A relentless search for efficiency has us using every scrap of energy and resources in the pursuit of more. But, unfortunately, it leaves us, our businesses, and our planet exhausted so that when unexpected opportunities turn up, we don’t have the energy to pursue them.
The definition of efficiency is “The ratio of useful work done to energy expended”, which takes us to ask ourselves, just what is useful? What are we pursuing that leaves us so drained that it is easier to let something that might transform our lives, or the lives of others, untouched because we cannot summon up the energy needed to grasp it?
The one thing we can be sure of right now is that those opportunities are going to arise. They will not give us notice, nor will they come with clear instructions. They will be as tricky as they are compelling. They will not be logical; we will feel them more than see them, and we will know if we let them pass by untouched.
It is very tempting to stretch ourselves to the limits to try and fix an economic model that we know is damaged beyond repair. Yet, it is what we have been brought up to do, has shaped our lives for several generations and has become an addictive habit—the endless pursuit of more. Unfortunately, we have been financing that “more” by indebting ourselves to a version of tomorrow that is not showing up and finding ourselves starved of resources to harness the one that is.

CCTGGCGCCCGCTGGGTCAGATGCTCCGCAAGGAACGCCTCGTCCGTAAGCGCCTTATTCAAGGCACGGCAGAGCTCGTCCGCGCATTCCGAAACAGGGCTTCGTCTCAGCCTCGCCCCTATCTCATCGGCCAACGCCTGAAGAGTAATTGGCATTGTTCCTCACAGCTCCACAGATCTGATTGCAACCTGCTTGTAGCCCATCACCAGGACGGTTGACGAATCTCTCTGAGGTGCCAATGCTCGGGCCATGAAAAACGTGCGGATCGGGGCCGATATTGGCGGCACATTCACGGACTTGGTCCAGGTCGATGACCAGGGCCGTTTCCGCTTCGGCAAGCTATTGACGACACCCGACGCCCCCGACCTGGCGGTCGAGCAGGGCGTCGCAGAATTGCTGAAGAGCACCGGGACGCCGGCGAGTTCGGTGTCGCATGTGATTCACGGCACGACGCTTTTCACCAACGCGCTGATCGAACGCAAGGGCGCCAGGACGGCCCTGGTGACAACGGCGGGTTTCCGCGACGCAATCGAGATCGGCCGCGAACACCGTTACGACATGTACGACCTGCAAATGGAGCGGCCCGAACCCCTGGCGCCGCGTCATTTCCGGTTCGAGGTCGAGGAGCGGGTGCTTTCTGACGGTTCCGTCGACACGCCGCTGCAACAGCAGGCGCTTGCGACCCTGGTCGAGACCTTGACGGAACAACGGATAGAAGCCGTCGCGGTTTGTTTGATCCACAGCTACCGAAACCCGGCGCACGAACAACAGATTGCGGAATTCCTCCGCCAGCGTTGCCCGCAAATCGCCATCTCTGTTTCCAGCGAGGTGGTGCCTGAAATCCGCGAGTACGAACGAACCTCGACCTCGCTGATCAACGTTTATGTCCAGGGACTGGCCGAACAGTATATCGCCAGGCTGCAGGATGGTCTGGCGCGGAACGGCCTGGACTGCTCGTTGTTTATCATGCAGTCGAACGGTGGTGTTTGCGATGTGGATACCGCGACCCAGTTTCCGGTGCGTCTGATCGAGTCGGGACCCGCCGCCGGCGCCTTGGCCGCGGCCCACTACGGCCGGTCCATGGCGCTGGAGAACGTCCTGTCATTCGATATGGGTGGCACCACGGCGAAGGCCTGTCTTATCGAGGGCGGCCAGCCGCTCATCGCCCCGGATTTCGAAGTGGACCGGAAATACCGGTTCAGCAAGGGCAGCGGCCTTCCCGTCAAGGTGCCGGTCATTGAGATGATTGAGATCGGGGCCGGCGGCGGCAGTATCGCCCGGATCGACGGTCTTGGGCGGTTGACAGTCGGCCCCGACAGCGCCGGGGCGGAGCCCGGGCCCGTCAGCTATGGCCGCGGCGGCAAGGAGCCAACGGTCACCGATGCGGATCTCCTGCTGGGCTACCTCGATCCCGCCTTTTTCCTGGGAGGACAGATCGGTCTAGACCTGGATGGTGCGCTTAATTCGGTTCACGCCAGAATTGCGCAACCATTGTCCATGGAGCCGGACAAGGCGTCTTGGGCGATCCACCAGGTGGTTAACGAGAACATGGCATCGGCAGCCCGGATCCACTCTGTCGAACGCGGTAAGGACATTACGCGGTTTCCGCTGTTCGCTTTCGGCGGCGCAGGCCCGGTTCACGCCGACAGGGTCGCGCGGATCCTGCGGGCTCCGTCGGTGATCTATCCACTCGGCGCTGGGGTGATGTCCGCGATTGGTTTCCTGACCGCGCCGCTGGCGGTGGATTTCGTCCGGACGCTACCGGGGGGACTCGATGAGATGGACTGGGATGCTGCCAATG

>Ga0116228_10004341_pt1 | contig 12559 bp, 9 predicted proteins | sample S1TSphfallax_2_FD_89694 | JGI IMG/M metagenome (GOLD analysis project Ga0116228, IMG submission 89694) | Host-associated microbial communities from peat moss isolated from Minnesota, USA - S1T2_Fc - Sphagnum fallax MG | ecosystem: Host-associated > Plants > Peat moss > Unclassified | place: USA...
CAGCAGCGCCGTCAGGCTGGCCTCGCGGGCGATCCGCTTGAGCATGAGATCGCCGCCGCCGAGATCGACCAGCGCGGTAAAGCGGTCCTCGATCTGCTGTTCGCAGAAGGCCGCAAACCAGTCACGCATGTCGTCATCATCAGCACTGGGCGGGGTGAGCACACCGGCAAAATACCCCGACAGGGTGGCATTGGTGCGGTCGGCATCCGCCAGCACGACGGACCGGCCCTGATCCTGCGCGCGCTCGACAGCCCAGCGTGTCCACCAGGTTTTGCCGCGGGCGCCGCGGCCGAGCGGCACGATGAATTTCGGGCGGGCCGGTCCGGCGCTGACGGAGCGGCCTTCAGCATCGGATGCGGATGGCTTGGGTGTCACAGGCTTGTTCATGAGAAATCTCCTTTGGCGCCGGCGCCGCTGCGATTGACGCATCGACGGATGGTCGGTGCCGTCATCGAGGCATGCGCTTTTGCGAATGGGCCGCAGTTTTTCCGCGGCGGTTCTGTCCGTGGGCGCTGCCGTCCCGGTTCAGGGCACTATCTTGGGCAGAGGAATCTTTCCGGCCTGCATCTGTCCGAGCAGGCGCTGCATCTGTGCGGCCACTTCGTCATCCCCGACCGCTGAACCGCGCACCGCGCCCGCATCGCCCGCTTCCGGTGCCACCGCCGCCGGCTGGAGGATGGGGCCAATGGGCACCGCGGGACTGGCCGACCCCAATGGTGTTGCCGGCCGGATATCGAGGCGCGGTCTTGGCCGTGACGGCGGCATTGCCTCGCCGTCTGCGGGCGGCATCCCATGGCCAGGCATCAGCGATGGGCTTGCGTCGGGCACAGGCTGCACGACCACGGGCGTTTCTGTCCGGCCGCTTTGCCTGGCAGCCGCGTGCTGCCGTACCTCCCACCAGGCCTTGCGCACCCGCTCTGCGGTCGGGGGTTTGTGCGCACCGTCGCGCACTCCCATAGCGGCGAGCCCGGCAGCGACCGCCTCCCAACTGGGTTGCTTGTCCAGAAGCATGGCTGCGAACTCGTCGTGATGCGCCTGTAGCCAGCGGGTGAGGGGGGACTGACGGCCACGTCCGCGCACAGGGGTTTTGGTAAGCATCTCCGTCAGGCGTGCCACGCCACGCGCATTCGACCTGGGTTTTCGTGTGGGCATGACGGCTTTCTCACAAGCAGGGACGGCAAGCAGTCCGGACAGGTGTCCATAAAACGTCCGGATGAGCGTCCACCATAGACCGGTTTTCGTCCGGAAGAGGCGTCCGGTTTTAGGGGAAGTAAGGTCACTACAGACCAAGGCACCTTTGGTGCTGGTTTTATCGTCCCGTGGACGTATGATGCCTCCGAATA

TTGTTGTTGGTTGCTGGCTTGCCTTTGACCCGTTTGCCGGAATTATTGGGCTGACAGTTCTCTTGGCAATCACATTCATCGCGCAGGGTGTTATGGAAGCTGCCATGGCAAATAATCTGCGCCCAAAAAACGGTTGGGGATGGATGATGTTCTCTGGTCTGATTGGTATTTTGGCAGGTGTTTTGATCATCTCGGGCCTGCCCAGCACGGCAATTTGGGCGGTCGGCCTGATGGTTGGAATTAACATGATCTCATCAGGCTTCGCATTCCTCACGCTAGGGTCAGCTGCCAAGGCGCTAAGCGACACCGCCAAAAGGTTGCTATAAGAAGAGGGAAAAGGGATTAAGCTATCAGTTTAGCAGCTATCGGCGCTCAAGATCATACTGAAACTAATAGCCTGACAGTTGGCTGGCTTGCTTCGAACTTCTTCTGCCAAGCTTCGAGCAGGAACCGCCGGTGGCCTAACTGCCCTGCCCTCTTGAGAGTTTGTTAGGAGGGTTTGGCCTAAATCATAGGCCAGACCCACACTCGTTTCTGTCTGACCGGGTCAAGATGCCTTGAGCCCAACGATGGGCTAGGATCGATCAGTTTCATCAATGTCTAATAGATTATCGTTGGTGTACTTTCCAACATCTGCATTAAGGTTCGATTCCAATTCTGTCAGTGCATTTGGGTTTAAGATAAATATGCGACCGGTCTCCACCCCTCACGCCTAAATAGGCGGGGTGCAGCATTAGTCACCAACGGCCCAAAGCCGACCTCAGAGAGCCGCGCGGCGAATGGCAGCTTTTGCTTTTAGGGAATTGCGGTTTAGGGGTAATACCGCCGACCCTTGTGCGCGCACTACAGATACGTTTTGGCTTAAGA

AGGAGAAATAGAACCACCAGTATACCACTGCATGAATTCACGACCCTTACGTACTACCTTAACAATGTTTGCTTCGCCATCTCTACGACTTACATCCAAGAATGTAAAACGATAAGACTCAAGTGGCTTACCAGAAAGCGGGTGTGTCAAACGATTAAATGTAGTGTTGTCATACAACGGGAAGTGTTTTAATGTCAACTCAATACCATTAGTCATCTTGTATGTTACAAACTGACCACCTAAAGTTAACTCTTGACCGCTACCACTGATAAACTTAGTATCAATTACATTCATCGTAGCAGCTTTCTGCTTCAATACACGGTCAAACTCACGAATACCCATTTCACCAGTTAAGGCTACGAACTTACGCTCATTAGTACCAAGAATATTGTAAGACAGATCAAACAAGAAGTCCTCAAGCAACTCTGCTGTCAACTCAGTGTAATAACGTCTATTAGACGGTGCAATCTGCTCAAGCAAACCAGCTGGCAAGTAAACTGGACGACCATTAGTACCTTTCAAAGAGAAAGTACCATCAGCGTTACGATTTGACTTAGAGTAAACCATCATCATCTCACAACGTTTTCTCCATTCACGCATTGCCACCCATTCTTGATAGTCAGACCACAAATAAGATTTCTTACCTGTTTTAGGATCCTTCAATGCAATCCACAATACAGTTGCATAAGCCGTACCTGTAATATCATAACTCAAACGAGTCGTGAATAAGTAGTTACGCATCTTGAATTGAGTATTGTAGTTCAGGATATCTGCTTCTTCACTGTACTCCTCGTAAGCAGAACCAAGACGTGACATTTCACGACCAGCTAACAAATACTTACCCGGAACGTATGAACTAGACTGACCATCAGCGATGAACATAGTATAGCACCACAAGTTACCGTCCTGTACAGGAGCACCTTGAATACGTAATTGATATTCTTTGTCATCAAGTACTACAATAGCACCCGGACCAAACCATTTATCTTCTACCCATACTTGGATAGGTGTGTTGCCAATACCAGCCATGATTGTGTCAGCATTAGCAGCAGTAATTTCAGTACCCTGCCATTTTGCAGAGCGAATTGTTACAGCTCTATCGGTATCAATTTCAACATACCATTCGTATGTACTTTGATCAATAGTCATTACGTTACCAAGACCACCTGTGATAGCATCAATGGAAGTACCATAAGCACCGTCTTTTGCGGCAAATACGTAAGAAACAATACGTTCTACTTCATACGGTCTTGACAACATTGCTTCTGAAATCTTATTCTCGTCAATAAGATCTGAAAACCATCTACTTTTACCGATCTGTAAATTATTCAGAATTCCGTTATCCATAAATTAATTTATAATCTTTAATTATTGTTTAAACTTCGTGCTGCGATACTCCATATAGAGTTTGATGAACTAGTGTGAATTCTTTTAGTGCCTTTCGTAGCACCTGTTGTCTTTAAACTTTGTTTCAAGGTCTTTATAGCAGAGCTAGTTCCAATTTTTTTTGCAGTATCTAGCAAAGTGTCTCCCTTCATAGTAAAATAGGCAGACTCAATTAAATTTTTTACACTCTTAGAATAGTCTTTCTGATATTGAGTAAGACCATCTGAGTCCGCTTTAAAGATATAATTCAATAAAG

Individually, and collectively we have unlimited potential. It is unspeakably stupid to put ourselves in a position where we are too tired to realise it.
Now is a time to conserve energy. We can best do that by asking ourselves if what we are doing today is preparing us for a different tomorrow rather than pursuing a diminished version of yesterday.
If it isn’t, stop doing it.